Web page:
How to Get a Texas Marriage License and Plan a TX Wedding

We've got your guide to getting married in the Lone Star State.
Ellen O'Brien - The Knot Contributor.
Ellen O'Brien
Ellen O'Brien - The Knot Contributor.
Ellen O'Brien
The Knot Contributor
  • Ellen is a contributor for The Knot, where she covers everything from honeymoons to wedding showers.
  • Formerly a fellow at Washingtonian magazine, Ellen has experience covering local weddings in the DC area.
  • Ellen also contributes to wedding venue round-ups at The Knot, helping compile the best wedding venues in cities across the country.
Updated Mar 01, 2022

Planning a Texas wedding? Congrats! Texas is a state known for gorgeous weddings, whether you're dreaming of a modern affair or a rustic-chic celebration. To make your union legal, you'll need to get a formal marriage license in Texas—even if you're not a resident.

The marriage license process in Texas can be a bit complicated, but only because there are some legal exceptions to some of the rules the Texas Family Code set in place. From written waivers and county courts to marriage license fees and the 72-hour waiting period, we've covered everything you need to know about making your marriage official.

Rules and regulations can vary from county to county, so it's important to check up on the rules governing your specific county. However, once you get a Texas marriage license, you can get married anywhere in the state and even out of state depending on the location and whether it's accepted. Additionally, if you're looking to change your name, check out our article on the name change process in Texas.

Pro tip: If you live in Texas, but you're getting married outside the state, read our complete guide to getting a marriage license in other regions.

In this article:

How to Get a Marriage License in Texas

All of the rules surrounding marriages in Texas can be found in the Texas Family Code, which includes most of the state laws governing family and marriage. However, instead of making you read through a massive legal document, we've covered everything you need to know about marriage license applications here—from proper identification to an affidavit of absent applicant.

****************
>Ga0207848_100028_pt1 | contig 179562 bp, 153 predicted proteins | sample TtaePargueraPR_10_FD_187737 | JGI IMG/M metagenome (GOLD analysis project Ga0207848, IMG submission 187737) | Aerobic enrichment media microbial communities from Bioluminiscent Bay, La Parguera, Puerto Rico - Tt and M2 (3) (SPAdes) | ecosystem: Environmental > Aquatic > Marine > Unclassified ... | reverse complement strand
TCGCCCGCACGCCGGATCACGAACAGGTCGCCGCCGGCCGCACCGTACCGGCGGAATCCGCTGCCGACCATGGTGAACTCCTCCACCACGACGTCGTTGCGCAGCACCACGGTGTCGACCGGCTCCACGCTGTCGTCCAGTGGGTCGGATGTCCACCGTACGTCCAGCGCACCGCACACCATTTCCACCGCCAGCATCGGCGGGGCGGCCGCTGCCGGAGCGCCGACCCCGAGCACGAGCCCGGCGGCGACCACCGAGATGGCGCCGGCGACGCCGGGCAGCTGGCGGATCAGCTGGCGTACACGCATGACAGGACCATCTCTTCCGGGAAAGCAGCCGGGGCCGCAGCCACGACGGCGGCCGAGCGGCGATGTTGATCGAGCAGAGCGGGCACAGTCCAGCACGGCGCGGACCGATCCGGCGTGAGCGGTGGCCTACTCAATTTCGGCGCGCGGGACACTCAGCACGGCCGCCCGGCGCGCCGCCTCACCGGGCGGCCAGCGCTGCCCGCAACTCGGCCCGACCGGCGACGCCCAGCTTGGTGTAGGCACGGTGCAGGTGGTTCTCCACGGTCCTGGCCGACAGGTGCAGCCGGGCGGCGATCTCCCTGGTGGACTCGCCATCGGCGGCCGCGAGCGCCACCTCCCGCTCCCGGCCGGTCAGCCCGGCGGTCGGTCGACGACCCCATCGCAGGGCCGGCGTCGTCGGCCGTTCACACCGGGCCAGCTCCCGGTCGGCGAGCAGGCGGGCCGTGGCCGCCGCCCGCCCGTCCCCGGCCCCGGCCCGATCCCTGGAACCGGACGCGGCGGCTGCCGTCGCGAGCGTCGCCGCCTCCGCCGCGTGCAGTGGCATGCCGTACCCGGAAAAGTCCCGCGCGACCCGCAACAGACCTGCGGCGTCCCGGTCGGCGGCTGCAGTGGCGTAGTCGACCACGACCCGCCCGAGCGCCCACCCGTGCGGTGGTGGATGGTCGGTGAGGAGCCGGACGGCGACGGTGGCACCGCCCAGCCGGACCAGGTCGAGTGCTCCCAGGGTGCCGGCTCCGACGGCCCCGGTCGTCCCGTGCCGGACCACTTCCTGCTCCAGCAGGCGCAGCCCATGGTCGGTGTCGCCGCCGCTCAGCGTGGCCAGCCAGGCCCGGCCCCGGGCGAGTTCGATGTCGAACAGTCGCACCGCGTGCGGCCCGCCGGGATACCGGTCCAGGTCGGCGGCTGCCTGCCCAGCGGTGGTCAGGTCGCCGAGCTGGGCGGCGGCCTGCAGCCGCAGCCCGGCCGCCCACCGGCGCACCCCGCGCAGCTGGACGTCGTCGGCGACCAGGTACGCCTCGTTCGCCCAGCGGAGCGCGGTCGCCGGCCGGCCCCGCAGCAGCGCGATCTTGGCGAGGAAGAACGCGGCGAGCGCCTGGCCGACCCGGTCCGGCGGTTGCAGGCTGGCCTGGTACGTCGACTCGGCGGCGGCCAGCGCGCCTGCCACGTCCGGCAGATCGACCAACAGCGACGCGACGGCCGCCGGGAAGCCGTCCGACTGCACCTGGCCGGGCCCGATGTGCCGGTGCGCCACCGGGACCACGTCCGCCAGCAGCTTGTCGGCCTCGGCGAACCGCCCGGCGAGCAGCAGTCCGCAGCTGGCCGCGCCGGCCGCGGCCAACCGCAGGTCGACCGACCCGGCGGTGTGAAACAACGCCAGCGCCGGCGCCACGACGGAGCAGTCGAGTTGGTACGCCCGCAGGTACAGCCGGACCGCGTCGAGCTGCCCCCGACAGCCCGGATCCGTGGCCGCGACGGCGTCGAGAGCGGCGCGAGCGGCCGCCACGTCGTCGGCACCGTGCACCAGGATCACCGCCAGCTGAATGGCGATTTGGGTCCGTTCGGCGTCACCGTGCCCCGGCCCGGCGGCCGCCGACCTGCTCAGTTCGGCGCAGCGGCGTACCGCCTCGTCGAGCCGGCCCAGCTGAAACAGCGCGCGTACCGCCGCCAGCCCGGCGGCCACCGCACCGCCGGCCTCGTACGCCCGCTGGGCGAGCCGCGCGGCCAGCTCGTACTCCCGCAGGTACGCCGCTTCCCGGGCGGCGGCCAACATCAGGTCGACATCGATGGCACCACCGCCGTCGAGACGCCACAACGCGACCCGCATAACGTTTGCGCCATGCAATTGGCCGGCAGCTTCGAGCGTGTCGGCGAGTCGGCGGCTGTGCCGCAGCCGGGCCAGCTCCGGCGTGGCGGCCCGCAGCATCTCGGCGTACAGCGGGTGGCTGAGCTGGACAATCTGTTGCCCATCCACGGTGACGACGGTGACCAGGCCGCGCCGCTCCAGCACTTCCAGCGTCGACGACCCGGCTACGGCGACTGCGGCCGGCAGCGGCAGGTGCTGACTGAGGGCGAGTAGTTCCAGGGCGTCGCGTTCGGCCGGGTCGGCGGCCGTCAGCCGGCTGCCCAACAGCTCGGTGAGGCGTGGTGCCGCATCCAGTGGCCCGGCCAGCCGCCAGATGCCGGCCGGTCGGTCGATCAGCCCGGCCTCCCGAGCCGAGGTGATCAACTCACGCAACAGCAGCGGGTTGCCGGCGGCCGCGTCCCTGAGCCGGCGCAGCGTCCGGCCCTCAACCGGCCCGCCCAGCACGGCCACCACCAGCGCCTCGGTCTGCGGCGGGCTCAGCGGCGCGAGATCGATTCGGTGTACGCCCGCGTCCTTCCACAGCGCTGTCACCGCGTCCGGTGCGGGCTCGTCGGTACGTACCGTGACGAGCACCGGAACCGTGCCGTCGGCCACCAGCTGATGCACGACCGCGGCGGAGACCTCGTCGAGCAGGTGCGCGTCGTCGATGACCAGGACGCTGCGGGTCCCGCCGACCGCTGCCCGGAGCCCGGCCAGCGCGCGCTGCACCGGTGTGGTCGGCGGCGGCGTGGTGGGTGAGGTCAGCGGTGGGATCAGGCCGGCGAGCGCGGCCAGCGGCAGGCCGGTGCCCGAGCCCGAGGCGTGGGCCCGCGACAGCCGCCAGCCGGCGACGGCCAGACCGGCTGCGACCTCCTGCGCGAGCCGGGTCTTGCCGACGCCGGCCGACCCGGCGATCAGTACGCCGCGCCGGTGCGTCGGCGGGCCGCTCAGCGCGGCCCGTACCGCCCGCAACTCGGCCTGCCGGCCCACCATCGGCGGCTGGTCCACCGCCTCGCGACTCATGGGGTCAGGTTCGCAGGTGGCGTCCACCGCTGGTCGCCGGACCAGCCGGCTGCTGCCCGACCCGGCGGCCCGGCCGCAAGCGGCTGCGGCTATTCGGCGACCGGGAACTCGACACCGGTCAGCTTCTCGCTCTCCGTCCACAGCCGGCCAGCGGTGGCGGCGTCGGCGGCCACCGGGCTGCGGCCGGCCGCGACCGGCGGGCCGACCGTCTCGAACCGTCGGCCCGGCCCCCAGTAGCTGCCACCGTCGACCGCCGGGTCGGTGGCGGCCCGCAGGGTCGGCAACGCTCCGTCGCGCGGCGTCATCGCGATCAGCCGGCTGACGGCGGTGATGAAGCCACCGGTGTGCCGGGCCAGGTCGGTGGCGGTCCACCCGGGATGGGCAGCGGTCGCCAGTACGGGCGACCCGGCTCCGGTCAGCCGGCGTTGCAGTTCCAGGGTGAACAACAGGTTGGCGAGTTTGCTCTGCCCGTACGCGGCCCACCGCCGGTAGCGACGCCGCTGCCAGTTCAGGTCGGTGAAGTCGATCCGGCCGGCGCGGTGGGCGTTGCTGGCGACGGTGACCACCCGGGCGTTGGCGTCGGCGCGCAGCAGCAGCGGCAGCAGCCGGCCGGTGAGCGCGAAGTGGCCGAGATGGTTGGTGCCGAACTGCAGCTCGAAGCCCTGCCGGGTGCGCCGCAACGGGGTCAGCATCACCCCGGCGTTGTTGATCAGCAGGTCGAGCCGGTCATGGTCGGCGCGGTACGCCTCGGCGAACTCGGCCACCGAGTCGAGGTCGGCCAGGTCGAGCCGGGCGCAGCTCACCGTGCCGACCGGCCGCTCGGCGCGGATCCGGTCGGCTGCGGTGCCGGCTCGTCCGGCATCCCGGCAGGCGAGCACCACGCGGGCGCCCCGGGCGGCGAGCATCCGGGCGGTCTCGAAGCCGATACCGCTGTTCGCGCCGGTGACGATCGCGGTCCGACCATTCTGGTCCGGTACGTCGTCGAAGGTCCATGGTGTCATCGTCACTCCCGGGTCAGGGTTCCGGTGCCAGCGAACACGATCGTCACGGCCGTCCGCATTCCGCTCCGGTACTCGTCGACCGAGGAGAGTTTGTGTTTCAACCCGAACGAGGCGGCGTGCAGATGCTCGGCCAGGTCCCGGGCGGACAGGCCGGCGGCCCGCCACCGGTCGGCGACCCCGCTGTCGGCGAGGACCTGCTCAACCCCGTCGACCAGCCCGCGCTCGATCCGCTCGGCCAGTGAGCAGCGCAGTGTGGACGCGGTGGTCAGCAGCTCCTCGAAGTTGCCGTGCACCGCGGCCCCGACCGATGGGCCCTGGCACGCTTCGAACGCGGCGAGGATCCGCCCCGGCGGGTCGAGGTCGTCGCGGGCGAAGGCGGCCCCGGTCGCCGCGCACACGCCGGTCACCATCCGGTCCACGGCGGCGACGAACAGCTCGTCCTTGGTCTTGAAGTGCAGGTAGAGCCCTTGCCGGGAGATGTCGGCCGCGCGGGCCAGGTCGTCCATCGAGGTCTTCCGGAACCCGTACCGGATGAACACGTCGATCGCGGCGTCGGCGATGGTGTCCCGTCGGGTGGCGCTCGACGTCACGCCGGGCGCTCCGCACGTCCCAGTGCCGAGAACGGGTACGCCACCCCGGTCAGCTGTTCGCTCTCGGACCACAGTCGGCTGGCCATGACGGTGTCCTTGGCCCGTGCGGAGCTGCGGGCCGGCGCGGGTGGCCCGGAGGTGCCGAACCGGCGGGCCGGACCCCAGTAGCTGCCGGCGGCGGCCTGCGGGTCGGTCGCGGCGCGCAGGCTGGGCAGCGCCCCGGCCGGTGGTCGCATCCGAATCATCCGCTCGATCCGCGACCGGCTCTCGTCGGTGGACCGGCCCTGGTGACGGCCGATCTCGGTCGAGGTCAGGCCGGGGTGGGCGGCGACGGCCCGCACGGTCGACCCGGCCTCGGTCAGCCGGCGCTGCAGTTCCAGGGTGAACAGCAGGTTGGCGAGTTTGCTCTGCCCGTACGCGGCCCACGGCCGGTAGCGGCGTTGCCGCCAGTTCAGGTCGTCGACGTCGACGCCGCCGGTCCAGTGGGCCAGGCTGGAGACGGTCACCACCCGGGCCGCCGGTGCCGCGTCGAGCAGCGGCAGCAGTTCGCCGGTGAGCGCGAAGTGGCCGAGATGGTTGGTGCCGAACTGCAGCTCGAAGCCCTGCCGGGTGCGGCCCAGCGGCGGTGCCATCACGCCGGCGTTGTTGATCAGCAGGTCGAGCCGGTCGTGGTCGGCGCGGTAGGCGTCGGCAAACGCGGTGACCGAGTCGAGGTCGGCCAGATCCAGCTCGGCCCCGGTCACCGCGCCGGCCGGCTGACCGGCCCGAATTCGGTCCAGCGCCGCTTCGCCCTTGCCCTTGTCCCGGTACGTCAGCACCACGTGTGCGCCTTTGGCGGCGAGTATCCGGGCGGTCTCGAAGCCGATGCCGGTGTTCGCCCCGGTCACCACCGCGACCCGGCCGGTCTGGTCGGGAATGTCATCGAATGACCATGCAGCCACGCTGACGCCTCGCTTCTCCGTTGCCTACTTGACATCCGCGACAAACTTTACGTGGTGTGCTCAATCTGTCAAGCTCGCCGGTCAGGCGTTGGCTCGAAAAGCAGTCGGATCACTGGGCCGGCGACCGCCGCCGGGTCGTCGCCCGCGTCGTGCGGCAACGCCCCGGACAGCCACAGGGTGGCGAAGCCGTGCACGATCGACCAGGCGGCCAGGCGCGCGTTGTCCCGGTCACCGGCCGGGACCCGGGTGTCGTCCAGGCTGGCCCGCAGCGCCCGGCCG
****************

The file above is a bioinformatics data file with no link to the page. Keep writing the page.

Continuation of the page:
In order to get married in Texas, there are a few conditions. Firstly, you and your partner must be 18 years of age. A court order is required for an applicant under the age of 18, or if you are legally emancipated from your parents, you are legally allowed to get married at 16 or 17 years old.

Secondly, if previously married, applicants must have been divorced for 30 days (unless this requirement is waived by a judge), or If widowed, you'll need to provide proof of death. Finally, applicants cannot be related by whole or half blood or by adoption.

What do you need to get a marriage license in Texas?

To get a marriage license in Texas, you and your partner need proof of age and identity. There is no blood test required in the state of Texas.

When filling out the application, you and your fiancé(e) should be prepared to provide the following information:

  • Name and current address
  • Country of birth
  • Date of birth
  • Social security number
  • Should you elect to change your surname, you'll need to provide it on the application.
  • If widowed, your former spouse's full name and their date of death (or death certificate)
  • If divorced, the date and location your divorce decree was issued.

Bring proper forms of identification including proof of age and photo ID, such as:

  • Copy of birth certificate
  • Driver's license
  • Passport
  • Visa
  • Military ID

Not sure if you and your partner will both be able to appear in person to apply for your marriage license? No worries. In the state of Texas, if one applicant in a couple is unable to be present in person, that person is permitted to fill out a notarized affidavit for an absent applicant for marriage license. If this applies to you, don't forget to hand your proof of identity documents to your partner. They'll still need to be presented to the county clerk.